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A Toxics-Free Future

Highlights Front Roll

New Report Reveals Dangerous Mercury Levels among Minamata COP1 Delegates
POPRC: No ‘Safe’ Concentration of PFOA in the Environment Can be Established
IPEN CEE Regional Meeting Participants Visit Czech Chemical Factory
New Report Reveals Chicken Eggs as an Indicator of POPs Pollution in Thailand

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New Study Reveals Dangerous Mercury Levels among Delegates at Minamata Mercury Convention COP1, with the Highest Levels in Delegates from Small Island Developing States.

Read the Press Release here 

Evidence that the neurotoxic metal mercury poses a global health threat to all was underscored today in a new study analyzing the mercury body burdens among delegates of a global conference of the world’s first mercury treaty. The study detected mercury levels above health alert thresholds in over half of the global policy decision-makers tested at the first Conference of the Parties to the Minamata Convention.

Researchers concluded that even global policy-makers who are educated about mercury risks are not protected from mercury contamination. The findings revealed mercury in all participants and elevated mercury levels exceeding the US EPA health advisory level of 1 ppm. Levels many times higher were identified in delegates from a number of regions. Mercury, while harmful to adults, causes the greatest damage to the developing nervous systems of fetuses in utero.

Many IPEN partners are featured in the new issue of the Women and Environments International Magazine on Artisanal and Small-Scale Gold Mining: Women and Health.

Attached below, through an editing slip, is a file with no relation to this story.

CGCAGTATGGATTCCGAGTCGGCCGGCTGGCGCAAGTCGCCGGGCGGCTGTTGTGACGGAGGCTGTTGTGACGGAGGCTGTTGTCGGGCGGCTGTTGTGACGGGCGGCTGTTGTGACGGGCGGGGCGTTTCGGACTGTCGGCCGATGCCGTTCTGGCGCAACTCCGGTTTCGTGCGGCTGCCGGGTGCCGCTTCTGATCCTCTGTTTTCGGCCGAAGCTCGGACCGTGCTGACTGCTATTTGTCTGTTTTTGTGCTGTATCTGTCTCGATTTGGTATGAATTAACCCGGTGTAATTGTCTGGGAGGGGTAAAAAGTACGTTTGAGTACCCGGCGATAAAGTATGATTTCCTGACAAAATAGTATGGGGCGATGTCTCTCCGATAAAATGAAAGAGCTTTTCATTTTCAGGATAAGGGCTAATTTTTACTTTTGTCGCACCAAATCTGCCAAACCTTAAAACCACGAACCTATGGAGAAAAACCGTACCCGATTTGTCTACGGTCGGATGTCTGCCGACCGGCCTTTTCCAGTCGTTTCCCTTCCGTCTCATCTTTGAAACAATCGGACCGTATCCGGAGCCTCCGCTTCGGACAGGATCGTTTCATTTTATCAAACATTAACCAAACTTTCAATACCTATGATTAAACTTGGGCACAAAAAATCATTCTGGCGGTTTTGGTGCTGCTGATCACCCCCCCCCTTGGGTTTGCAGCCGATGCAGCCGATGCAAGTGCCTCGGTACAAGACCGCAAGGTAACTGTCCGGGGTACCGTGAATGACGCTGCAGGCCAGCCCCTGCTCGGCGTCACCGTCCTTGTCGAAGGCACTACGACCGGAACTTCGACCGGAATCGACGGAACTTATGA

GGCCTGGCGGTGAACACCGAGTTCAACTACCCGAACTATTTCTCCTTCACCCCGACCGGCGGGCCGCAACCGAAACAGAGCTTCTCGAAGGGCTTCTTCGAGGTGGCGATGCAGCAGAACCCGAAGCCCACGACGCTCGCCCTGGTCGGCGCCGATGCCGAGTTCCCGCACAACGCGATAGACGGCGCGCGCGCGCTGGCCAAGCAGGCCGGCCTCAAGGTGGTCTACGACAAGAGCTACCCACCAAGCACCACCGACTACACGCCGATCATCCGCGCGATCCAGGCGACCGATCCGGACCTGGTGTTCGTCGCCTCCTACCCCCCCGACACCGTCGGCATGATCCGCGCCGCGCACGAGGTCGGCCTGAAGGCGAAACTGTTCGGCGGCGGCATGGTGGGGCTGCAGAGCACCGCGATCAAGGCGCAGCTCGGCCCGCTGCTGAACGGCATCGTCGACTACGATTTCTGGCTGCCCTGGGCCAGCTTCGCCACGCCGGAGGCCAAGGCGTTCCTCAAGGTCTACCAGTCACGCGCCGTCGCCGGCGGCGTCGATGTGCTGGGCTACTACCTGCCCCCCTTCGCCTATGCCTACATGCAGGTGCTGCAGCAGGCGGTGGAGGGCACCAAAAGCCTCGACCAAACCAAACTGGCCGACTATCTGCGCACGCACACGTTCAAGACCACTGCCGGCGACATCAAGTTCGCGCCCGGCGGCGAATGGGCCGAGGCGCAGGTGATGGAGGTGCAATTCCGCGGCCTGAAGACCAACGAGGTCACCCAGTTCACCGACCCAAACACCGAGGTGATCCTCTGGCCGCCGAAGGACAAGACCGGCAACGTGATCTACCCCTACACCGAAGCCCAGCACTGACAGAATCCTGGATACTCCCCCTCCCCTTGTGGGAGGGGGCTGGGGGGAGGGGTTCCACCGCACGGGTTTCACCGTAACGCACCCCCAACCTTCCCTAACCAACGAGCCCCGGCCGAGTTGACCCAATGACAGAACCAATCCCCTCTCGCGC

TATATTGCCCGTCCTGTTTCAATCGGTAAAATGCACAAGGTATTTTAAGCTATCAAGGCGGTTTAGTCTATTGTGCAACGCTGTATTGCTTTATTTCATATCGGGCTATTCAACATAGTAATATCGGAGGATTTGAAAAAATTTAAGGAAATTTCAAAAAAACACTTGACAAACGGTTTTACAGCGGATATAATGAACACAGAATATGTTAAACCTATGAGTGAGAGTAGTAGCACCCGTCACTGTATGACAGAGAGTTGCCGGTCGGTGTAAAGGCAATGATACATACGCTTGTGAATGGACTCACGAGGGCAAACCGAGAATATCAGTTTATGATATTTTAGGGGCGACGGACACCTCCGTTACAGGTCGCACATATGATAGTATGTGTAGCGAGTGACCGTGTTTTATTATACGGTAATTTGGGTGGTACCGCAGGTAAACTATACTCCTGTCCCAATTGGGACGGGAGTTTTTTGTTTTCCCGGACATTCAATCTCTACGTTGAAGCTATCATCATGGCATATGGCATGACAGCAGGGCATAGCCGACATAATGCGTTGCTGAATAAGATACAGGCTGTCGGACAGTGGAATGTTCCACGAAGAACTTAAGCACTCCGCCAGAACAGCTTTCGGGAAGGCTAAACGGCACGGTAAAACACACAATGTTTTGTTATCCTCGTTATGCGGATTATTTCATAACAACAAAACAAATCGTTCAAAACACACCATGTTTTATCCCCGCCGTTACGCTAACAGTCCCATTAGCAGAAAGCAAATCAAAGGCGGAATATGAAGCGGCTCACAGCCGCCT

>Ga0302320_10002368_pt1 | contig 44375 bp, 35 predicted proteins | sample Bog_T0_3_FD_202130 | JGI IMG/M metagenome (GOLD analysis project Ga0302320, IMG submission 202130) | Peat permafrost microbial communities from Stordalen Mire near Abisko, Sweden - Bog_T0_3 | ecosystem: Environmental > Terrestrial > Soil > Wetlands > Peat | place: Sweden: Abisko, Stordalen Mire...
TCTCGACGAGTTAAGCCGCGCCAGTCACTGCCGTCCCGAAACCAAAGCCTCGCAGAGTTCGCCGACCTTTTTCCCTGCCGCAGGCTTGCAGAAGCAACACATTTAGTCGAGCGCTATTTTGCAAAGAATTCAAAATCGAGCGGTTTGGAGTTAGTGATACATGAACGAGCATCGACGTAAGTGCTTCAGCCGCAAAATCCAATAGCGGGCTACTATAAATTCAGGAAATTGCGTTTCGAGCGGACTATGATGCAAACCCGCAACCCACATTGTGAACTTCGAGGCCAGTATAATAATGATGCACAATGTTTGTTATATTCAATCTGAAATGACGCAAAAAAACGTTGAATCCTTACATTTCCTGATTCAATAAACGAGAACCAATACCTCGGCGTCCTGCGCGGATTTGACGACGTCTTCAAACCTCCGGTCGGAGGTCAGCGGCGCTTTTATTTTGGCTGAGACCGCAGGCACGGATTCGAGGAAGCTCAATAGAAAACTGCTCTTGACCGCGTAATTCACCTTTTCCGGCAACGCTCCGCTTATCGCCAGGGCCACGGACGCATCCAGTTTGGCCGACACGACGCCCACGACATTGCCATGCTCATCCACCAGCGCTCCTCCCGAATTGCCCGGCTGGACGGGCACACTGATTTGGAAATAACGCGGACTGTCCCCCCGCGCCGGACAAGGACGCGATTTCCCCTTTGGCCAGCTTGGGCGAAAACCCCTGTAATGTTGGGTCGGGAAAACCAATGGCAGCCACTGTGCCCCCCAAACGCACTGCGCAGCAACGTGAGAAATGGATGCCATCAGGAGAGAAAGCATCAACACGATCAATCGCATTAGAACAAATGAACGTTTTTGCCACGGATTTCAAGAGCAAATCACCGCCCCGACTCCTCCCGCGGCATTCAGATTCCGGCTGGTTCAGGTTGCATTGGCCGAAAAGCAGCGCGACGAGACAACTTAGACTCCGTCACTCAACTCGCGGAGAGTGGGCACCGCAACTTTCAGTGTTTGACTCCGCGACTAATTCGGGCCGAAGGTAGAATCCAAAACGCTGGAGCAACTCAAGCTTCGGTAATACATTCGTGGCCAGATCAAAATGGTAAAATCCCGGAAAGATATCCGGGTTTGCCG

Amongst other articles in the magazine, IPEN Co-Chair Olga Speranskaya writes about women leading the fight against the largest mining plant in Russia, the Tominsky MPP plant, owned by a Russian copper company. The company is currently destroying protected forests to clear land and build the mine. Activist scientists at the forefront of this movement describe a domino effect of environmental impacts that threaten to make the populated region uninhabitable.  

Click this link to read the issue: 

http://www.yorku.ca/weimag/CURRENTISSUE/index.html

Eunice Atieno Juma, MOKAN Women’s Group

Today in Nairobi, during the 3rd United Nations Environment Assembly (UNEA3), IPEN and the United Nations Environment Programme (UNEP) held a press conference to announce a new partnership to contribute to the work on Gender and Chemicals, through a focus on women. IPEN Co-Chair Dr. Olga Speranskaya opened the press conference with a statement on the partnership, reminding attendees: "There are nearly 4 billion women and girls on the planet. Despite the fact that women make up roughly half of the population and chemical exposure is widespread, knowledge of exposure routes and the true impacts of chemical exposures on women are difficult to determine because there is a lack of gender-disaggregated data."

Korean News Network, JTBC, covers report on Samsung workers in Vietnam. Click this link for a translation of the story: http://ipen.org/site/korean-news-jtbc-covers-report-samsung-vietnam